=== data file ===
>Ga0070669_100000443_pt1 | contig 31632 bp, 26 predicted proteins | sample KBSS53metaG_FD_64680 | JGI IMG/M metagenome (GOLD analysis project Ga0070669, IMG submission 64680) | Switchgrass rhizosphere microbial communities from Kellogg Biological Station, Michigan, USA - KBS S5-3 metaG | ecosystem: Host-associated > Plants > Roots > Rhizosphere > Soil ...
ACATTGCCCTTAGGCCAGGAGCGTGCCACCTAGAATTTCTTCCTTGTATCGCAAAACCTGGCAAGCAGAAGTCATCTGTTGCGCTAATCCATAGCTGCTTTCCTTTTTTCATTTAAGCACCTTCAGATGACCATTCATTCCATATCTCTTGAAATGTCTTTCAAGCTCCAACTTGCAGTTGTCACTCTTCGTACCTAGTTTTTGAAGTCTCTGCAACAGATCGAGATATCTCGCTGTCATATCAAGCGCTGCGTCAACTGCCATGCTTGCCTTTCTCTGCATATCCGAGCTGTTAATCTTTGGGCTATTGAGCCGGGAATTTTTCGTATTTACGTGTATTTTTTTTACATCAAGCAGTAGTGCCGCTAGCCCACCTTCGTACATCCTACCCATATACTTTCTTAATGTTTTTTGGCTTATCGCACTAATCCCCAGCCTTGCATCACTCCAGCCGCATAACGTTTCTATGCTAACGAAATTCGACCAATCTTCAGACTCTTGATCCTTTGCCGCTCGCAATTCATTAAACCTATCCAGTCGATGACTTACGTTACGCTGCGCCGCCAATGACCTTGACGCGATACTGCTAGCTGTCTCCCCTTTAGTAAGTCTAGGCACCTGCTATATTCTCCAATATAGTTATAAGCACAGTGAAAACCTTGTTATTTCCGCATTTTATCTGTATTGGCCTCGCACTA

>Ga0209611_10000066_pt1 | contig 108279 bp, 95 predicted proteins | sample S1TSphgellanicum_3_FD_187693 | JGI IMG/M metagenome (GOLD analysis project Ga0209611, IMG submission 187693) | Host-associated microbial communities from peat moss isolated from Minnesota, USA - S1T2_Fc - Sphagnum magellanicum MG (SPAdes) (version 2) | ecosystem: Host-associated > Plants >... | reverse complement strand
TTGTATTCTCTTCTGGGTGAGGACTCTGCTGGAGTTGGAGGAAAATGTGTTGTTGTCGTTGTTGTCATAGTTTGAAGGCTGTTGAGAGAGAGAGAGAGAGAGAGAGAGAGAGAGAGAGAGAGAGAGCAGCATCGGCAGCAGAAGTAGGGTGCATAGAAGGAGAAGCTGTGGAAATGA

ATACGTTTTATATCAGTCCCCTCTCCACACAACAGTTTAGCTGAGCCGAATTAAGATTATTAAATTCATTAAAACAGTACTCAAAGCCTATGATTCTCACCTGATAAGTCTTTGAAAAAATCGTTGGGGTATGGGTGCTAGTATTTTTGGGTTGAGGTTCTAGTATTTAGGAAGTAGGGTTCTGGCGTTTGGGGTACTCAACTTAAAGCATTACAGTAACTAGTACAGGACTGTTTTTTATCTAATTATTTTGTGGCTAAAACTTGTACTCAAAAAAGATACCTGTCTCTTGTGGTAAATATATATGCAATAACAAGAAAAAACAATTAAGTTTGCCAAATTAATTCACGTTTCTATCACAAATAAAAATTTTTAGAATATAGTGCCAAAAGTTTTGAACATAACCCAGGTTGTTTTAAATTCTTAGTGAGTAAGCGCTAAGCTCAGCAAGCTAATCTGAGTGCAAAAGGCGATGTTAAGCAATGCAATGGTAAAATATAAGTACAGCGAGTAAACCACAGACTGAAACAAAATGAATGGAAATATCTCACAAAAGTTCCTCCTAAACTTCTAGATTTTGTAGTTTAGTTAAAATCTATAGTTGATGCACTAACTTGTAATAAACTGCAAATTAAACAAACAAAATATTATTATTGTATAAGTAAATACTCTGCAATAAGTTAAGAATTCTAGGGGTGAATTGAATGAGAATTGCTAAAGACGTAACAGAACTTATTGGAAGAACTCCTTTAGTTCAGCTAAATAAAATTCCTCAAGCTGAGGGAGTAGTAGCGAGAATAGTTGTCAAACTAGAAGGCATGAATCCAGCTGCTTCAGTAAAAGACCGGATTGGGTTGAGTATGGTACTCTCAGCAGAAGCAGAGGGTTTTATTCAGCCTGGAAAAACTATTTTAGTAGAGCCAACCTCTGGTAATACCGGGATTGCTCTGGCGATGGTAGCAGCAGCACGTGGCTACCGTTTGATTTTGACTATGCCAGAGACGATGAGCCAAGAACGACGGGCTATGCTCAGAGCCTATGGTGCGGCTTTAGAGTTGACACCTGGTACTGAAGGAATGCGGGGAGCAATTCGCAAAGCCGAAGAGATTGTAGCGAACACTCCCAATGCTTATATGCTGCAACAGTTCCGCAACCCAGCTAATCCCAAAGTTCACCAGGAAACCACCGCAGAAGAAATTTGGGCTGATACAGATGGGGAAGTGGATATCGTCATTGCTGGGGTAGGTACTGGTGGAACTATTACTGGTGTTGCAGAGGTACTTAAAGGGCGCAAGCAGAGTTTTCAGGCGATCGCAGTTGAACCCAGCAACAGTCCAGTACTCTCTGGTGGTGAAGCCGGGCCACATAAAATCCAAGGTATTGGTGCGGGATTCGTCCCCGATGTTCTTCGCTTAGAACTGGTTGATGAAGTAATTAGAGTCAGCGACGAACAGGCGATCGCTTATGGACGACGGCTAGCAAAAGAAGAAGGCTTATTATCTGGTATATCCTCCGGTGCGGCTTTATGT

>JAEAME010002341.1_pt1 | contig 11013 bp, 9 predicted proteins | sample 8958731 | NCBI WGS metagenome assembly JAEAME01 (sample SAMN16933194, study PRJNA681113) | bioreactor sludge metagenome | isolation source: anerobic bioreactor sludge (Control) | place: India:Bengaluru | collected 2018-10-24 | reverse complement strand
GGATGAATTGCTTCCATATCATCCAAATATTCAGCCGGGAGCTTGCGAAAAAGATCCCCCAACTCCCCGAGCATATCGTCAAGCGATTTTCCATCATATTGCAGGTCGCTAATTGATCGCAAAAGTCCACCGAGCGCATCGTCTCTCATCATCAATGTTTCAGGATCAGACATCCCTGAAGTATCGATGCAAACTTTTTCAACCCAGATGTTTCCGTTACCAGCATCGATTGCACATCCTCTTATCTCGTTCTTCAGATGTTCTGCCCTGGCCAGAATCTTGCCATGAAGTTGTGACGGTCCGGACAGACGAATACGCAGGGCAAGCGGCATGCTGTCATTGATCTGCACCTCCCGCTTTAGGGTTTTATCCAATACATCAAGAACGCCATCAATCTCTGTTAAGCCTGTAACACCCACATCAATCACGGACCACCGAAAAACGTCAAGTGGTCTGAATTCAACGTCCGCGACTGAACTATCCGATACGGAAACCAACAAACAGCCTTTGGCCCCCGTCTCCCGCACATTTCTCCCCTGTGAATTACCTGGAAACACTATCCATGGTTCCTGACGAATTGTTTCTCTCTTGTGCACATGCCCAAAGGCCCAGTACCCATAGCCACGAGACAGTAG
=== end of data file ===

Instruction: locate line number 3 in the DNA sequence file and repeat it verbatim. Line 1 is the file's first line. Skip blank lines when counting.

>Ga0209611_10000066_pt1 | contig 108279 bp, 95 predicted proteins | sample S1TSphgellanicum_3_FD_187693 | JGI IMG/M metagenome (GOLD analysis project Ga0209611, IMG submission 187693) | Host-associated microbial communities from peat moss isolated from Minnesota, USA - S1T2_Fc - Sphagnum magellanicum MG (SPAdes) (version 2) | ecosystem: Host-associated > Plants >... | reverse complement strand